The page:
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‘The Aeronauts’: Fun, old-fashioned and full of hot air

Eddie Redmayne and Felicity Jones give their all as 1862 balloon adventurers in a rousing fairy tale that takes great liberties with the facts.

Amazon Studios

“Good movies rarely contain a hot-air balloon.” — Ebert’s Little Movie Glossary

When I think of hot air balloon scenes in the movies, I tend to agree with the master’s observation, as evidenced by the utterly stupid use of hot air balloons in movies such as “Yes, Giorgio,” “The Mummy Returns,” “The Ugly Truth” and “Men Don’t Leave,” in which a woman is “cured” of depression thanks to going up, up and away.

Eeeeesh.

The rousing and (frostbitten) knuckle-biting adventure “The Aernoauts” is the exception that proves the rule — but it doesn’t just feature a scene in a hot air balloon, it’s primarily SET in a hot air balloon, with Eddie Redmayne and Felicity Jones (last seen together in “The Theory of Everything,” for which Redmayne won an Oscar) teaming up for a death-defying, scientifically significant, historic quest to literally ascend higher than any man or woman had flown up to that moment.

Though filled with CGI effects creating arguably the most impressive hot-air balloon sequences ever — and yes, I’m including the aforementioned Luciano Pavarotti romantic comedy “Yes, Giorgio” — “The Aeronauts” has a distinctly old-fashioned, Saturday afternoon movie vibe.

There’s that Jules Verne-sounding title; the classic, borderline-cliched depictions of stodgy, muttonchopped, mid-19th century British gentlemen who are forever harrumphing and nay-saying anyone daring to present new ideas; Felicity Jones’ cheeky and broad but winning performance as Amelia Wren, a crowd-pleasing entertainer/balloon pilot, and Eddie Redmayne’s earnest work as the determined scientist James Glaisher, who is so buried in his calculations, he has to be reminded to look up and behold the wonders of the heavens.

One could envision Cary Grant and Audrey Hepburn taking on these roles back in the 1950s.

“The Aeronauts” is a highly stylized retelling of the 1862 flights of the British scientist-explorers James Glaisher and Henry Coxwell, as detailed in the 2013 book “Falling Upwards: How We Took to the Air.” (Jack Thorne has written an entertaining screenplay, and Tom Harper’s sure-handed direction alternates between magnificent and breathtaking long shots and dramatically intense close-ups of the two main characters fighting for their lives within the confines of a boxy and not particularly sturdy balloon carriage.)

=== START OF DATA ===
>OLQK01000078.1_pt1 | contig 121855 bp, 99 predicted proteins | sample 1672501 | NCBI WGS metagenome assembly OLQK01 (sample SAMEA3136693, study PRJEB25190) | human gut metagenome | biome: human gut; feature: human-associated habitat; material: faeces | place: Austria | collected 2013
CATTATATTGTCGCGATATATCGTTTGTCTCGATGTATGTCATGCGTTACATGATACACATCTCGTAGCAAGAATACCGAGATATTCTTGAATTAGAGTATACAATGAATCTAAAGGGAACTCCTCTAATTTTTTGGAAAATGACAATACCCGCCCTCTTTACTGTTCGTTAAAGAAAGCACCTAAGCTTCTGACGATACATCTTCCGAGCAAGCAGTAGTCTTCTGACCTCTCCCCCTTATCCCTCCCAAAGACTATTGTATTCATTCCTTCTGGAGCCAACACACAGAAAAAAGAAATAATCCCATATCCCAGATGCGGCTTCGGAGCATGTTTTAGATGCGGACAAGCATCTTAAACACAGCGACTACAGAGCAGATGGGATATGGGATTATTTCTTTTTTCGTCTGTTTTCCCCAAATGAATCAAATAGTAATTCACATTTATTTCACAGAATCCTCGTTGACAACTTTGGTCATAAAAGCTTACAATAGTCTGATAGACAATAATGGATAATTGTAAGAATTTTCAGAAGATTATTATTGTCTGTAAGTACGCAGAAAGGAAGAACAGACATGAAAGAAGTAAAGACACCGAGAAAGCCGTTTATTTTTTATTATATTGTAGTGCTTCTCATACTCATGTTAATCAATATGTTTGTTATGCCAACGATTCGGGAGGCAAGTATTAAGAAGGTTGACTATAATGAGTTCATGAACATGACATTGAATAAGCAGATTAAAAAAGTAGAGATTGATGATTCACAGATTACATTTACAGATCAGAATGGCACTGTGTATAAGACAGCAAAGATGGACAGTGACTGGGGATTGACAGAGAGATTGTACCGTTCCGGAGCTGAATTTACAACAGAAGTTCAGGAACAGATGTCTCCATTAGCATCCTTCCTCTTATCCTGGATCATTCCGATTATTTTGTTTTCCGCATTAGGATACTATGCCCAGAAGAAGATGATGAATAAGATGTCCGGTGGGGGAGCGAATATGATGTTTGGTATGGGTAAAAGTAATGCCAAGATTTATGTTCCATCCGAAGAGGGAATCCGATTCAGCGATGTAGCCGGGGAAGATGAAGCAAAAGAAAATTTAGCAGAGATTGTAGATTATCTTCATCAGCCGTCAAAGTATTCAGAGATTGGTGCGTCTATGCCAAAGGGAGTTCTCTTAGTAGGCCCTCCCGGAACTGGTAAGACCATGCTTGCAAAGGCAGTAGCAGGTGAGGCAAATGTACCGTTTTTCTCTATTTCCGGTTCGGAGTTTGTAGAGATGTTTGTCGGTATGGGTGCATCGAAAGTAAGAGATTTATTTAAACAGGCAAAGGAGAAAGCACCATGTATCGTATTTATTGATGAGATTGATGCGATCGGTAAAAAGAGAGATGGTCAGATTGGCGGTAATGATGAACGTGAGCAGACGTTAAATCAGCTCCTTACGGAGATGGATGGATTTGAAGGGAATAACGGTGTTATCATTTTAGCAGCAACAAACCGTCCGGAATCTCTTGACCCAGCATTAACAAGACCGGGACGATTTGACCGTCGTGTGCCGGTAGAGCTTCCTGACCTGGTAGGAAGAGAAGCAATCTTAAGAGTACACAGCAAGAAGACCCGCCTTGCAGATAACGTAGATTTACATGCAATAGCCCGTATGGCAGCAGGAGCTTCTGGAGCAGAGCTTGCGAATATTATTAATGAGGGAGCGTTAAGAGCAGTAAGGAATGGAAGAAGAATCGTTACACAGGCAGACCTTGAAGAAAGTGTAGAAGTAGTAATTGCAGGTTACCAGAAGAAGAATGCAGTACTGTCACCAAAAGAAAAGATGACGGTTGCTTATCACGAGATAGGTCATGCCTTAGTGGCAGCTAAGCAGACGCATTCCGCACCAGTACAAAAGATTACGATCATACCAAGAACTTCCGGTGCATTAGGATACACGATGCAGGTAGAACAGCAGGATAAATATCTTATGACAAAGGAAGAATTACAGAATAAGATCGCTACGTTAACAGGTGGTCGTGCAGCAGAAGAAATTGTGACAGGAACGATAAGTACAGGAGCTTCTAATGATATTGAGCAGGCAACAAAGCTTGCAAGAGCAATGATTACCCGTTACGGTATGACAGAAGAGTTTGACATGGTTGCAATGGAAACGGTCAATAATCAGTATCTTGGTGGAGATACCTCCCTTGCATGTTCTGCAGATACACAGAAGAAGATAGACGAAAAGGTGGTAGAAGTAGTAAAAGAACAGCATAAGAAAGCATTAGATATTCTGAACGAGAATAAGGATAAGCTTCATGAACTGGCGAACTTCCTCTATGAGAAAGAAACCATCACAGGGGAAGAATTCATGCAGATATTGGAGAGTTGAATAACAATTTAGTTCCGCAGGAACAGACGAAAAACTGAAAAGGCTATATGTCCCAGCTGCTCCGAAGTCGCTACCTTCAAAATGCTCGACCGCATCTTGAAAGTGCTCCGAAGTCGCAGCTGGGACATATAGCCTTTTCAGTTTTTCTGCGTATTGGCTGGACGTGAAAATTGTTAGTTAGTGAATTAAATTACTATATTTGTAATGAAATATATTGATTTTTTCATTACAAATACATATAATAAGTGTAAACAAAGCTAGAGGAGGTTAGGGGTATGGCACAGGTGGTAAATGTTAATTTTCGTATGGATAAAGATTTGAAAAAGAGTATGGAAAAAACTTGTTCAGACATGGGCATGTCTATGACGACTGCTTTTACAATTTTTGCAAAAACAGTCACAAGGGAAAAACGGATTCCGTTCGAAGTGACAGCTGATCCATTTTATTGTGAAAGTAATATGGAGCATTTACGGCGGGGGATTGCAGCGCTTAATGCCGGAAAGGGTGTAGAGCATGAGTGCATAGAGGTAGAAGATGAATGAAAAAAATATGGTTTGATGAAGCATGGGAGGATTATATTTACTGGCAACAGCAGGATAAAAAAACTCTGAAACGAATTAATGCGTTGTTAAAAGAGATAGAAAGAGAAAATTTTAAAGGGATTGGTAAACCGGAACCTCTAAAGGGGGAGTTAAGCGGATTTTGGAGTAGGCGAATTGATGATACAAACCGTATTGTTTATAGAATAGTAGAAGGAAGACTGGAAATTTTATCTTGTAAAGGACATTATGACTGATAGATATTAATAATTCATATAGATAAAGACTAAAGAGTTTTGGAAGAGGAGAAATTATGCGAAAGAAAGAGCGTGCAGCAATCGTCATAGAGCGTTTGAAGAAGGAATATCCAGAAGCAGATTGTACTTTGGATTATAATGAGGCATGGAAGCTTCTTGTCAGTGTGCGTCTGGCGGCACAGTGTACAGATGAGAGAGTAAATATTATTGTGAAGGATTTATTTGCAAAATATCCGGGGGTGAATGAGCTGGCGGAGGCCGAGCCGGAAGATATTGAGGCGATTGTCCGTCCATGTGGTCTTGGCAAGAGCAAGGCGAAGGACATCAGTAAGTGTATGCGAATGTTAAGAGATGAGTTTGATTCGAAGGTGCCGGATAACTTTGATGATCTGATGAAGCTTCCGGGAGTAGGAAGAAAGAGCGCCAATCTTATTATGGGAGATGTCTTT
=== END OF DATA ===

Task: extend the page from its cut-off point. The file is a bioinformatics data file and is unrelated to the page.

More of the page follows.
How much fiction has been added to the mix? How about this: While Glashier remains in the story, ol’ Coxwell has been supplanted by the made-up character of Amelia, a hot air balloon pilot who arrives for a well-attended launch wearing a brightly colored costume and full theatrical makeup, performs a series of flips straight out of a 21st century Olympic gymnasts’ repertoire and is accompanied by a lovable pup that she tosses from the airborne balloon. He plunges to what appears to be certain death — until his pup parachute deploys and he drifts safely to the ground.

You watch that sequence and think: Yep, they’re probably taking a little poetic license with the history here.

Oh, and to further raise the dramatic stakes, Amelia is haunted by the death of her beloved husband and hot air balloon flying partner, who sacrificed his life to save Amelia on an ill-fated excursion a few years earlier. (The basket had too much weight and was plummeting to the ground, so hubby lightened the load by jumping out.)

Much of “The Aeronauts” is set in the skies above London in 1862, as the scientist and the pilot attempt to shatter the record for highest altitude ever attained. In the process, James aims to collect data proving one can predict weather patterns, and Amelia hopes to assuage her guilt over her husband’s death.

The balloon sequences are pretty amazing, even though we shake our heads at James for neglecting to bring, you know, gloves and a heavy coat, and we marvel how the icicles perfectly augment Amelia’s curls. In one brilliantly executed if entirely illogical scene, Amelia CLIMBS TO THE TOP OF THE BALLOON at 35,000 feet in a desperate attempt at repairs, while James lies unconscious at the bottom of the basket, quickly turning into a human popsicle.

Wake up, James! You’re missing it.

Along the way, James and Amelia bicker like Bogie and Katharine Hepburn in “The African Queen,” but of course come to bond with one another as the adventure goes from exciting to precarious to terrifying. We occasionally leave the balloon for flashback sequences entailing the death of Amelia’s husband, as well as some heart-tugging scenes involving James’ kindly parents (Anne Reid and Tom Courtenay), and James’ days as a college student who dreams of flying.

It doesn’t help that the pounding, overwrought score would be more suited to a movie about the creation of life than a mostly whimsical tale of brave balloonists. It’s the musical equivalent of someone constantly tapping us on the shoulder and saying, “Isn’t that remarkable? Look how high up they are! Can you believe it?”

Actually, we can believe it. We’re not buying ALL the hype and hokum sugarcoating this fact-based fairy tale, but we’re happy to come along for this particular ride.